comScore Andrew Zimmern on Celebrity Chefs, Egotarian Cuisine | Mediaite

Andrew Zimmern: Stop Putting Food and Chefs on a Pedestal, America

There is a reason that we keep tuning in to Andrew Zimmern’s podcast Go Fork Yourself (and not just for Sriracha feuds or celeb chef spotting etiquette). If anything, Zimmern and his sidekick Molly Mogren continue to be our voices of reason, and nothing quite illuminates their sanity than the latest episode of Go Fork Yourself.

Zimmern and Mogren take on “egotarian cuisine,” Alan Richman’s new term to define the craziness that are chefs today. The whole thing is worth a listen (Zimmern also takes a heartfelt moment to talk about the passing of his stepfather last week, which we have the utmost sympathy for), but about halfway through Zimmern takes on the whole craziness of celebrity chefs.

At no time in the history of the world, in this culture has one group of people — Americans — so fetishized and worshipped food. And not only have we put certain food on a pedestal, and certain chefs on a pedestal, and certain food talents on a pedestal, we’ve done it to such a degree with so many people that don’t deserve that phrase by any measure, that it’s a little uncomfortable for folks. Look: just because someone can forage some wild moss somewhere — and I’m not taking a shot at [Rene] Redzepi or any of those guys … Just because you can put some sort of like crazy goofy sea snail on your menu doesn’t mean it’s good, or should be cooked or or that you’re doing it the right way.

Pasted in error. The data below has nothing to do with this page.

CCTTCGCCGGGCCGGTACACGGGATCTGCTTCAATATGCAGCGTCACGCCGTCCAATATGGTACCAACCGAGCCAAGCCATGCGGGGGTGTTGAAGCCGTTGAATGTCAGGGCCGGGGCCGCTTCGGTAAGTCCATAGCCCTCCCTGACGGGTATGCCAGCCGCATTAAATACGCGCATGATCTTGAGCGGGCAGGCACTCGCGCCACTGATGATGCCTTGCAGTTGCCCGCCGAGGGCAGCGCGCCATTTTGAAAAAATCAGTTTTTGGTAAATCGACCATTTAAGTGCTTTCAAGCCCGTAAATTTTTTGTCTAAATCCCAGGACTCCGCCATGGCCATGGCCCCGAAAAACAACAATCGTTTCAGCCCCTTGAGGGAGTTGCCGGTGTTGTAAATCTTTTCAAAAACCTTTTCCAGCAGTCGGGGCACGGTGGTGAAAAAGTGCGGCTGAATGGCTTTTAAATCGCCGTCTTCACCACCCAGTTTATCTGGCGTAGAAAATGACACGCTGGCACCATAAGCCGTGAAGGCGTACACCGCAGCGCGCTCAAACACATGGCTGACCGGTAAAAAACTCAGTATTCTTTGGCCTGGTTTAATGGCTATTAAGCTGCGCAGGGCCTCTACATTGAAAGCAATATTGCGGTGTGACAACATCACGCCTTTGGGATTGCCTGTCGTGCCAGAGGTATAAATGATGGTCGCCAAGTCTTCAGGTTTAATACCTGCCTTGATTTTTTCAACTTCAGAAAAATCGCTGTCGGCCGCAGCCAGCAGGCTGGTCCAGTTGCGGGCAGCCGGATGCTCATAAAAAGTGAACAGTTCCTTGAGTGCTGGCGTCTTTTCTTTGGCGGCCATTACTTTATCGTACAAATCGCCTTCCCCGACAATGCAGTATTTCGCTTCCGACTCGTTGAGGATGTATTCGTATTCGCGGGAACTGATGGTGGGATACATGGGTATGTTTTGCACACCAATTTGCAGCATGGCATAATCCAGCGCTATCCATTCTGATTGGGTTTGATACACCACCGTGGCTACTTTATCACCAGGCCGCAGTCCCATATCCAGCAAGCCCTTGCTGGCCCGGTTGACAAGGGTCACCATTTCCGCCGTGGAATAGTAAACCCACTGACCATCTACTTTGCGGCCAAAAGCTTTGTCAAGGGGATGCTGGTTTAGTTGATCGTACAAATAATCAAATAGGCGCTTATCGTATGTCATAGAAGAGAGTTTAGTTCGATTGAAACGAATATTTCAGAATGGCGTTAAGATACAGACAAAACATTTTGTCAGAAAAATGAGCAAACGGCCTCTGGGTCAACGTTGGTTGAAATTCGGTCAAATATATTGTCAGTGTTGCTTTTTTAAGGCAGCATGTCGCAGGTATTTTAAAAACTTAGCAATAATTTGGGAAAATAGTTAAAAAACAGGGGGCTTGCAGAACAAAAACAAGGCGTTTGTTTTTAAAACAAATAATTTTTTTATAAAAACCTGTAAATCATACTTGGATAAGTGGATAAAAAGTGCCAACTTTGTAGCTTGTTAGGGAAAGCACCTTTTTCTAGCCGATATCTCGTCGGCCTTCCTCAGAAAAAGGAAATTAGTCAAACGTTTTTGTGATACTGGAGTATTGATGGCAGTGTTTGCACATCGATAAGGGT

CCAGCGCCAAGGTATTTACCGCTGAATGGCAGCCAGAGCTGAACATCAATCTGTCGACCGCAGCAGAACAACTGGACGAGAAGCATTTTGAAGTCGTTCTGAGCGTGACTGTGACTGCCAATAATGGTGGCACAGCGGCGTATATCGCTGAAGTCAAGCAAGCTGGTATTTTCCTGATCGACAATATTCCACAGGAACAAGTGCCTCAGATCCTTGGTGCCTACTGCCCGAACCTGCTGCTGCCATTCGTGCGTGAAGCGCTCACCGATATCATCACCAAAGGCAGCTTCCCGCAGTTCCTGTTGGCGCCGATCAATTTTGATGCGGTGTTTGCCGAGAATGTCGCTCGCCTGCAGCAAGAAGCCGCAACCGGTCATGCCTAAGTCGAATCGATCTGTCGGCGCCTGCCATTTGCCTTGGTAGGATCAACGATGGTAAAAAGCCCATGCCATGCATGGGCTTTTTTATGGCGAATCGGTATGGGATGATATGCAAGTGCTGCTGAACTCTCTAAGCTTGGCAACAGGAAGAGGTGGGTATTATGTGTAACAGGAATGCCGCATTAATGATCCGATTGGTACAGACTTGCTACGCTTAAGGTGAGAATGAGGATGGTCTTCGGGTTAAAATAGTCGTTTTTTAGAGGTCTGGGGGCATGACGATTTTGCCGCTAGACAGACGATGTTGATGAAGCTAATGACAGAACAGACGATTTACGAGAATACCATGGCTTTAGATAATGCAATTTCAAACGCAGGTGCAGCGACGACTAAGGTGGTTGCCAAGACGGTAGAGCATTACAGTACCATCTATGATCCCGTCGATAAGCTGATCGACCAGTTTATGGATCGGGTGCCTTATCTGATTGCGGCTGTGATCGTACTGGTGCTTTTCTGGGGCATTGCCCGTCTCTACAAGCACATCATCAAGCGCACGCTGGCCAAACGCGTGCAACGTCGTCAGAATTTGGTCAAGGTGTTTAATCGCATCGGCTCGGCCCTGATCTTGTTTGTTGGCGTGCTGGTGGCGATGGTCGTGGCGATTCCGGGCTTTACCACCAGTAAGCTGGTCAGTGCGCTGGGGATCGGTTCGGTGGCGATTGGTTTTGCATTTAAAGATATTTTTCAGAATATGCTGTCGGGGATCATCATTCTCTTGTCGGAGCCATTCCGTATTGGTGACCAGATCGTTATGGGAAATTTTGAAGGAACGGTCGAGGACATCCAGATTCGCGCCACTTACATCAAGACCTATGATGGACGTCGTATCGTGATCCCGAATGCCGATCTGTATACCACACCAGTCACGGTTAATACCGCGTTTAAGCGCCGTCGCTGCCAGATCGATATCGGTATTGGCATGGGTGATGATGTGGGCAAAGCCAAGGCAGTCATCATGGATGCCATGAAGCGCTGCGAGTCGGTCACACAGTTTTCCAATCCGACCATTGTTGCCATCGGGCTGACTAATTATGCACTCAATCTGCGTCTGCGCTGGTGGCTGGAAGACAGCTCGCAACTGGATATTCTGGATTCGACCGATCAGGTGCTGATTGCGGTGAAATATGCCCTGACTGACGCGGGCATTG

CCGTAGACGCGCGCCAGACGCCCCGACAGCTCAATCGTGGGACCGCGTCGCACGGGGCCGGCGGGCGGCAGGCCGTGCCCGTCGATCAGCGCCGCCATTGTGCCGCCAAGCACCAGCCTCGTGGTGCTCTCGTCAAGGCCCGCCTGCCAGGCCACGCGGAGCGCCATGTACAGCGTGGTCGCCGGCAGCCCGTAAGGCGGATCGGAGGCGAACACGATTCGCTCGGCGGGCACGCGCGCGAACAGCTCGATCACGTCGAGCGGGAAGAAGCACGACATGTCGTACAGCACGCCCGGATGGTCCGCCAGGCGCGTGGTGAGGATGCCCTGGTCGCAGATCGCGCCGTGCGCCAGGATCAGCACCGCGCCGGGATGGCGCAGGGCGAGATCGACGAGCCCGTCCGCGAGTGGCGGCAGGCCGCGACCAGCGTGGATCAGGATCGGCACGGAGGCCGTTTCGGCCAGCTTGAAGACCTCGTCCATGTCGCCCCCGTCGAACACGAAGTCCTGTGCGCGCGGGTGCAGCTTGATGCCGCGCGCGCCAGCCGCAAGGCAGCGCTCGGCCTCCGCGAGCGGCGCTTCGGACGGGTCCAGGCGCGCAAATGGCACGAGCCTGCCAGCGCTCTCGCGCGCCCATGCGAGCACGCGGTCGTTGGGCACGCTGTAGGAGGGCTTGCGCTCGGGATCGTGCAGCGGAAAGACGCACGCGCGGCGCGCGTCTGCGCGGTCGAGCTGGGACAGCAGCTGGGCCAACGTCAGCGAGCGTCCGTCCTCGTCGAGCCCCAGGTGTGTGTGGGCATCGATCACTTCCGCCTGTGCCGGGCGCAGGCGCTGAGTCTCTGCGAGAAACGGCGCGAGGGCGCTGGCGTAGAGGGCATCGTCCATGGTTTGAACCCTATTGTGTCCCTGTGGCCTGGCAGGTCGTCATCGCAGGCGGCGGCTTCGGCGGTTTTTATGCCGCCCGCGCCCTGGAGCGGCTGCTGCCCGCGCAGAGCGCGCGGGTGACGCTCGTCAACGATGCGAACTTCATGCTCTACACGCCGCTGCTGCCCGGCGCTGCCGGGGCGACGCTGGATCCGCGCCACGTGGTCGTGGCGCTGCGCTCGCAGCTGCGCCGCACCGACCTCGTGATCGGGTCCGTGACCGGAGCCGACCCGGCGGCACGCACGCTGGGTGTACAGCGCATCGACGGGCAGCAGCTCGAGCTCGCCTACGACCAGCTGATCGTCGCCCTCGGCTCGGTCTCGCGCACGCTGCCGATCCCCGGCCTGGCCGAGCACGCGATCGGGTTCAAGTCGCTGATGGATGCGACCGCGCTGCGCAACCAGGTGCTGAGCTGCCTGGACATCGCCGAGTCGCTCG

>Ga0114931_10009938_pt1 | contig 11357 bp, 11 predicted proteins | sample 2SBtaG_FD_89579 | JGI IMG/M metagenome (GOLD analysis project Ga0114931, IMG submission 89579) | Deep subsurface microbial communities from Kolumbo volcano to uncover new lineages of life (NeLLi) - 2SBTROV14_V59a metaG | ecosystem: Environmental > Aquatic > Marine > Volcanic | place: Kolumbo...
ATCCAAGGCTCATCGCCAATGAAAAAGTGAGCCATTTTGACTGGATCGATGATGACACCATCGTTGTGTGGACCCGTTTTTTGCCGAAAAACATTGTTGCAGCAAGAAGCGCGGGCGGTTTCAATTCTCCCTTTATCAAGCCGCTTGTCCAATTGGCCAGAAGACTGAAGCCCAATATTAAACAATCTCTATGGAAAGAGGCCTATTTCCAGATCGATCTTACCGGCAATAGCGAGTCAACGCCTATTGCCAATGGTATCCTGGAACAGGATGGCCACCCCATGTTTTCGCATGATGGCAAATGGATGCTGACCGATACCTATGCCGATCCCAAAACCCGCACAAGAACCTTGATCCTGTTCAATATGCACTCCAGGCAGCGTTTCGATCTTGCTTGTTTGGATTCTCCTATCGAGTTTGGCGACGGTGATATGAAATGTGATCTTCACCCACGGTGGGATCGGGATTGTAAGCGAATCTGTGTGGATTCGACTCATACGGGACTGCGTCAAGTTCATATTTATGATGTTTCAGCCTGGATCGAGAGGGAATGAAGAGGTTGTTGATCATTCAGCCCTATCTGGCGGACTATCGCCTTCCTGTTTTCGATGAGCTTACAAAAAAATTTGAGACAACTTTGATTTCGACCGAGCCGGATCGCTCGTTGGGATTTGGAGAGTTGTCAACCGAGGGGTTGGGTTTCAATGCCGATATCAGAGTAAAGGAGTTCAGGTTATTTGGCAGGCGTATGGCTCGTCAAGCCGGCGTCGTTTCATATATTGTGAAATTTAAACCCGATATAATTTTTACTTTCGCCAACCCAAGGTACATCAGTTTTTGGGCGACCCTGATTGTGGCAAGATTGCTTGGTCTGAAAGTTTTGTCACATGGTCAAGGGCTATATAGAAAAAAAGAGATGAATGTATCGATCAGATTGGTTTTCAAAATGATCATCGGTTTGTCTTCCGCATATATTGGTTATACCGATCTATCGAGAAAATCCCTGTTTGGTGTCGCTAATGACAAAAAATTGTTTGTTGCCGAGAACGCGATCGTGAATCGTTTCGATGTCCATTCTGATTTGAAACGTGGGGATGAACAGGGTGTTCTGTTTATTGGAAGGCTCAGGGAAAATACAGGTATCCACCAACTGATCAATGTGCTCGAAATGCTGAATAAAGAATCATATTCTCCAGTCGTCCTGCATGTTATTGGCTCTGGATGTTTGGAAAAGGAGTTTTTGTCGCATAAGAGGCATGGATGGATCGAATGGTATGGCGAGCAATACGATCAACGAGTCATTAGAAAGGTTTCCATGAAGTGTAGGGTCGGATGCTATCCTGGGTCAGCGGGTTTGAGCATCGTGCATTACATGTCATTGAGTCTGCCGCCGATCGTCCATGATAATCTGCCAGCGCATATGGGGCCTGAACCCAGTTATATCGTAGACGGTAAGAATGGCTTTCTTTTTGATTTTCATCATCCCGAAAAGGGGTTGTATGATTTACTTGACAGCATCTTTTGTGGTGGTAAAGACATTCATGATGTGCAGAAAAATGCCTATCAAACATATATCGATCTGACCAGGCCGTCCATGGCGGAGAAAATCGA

… If you mix inability to put something on a plate with a lot of show and pretension and other fireworks, snooty Maitre D’s, snooty wine list, glitz and glamour restaurants — there are some really fancy places around the country that are not pleasant to dine in, and the expectation is that you’re supposed to love them. And that’s why even the role of the critic is so important.

Zimmern and Mogren also take on speakeasy, hard-to-find restaurants, cold and indifferent hostesses, incredible surprises at Next, “house made” salami, bad crude, inexperienced wunderkid chefs (“no amount of stages at Michelin-starred restaurants will teach you how to be a good leader of people,” says Zimmern) and mayonnaise. God, we love these people.

[Go Fork Yourself]

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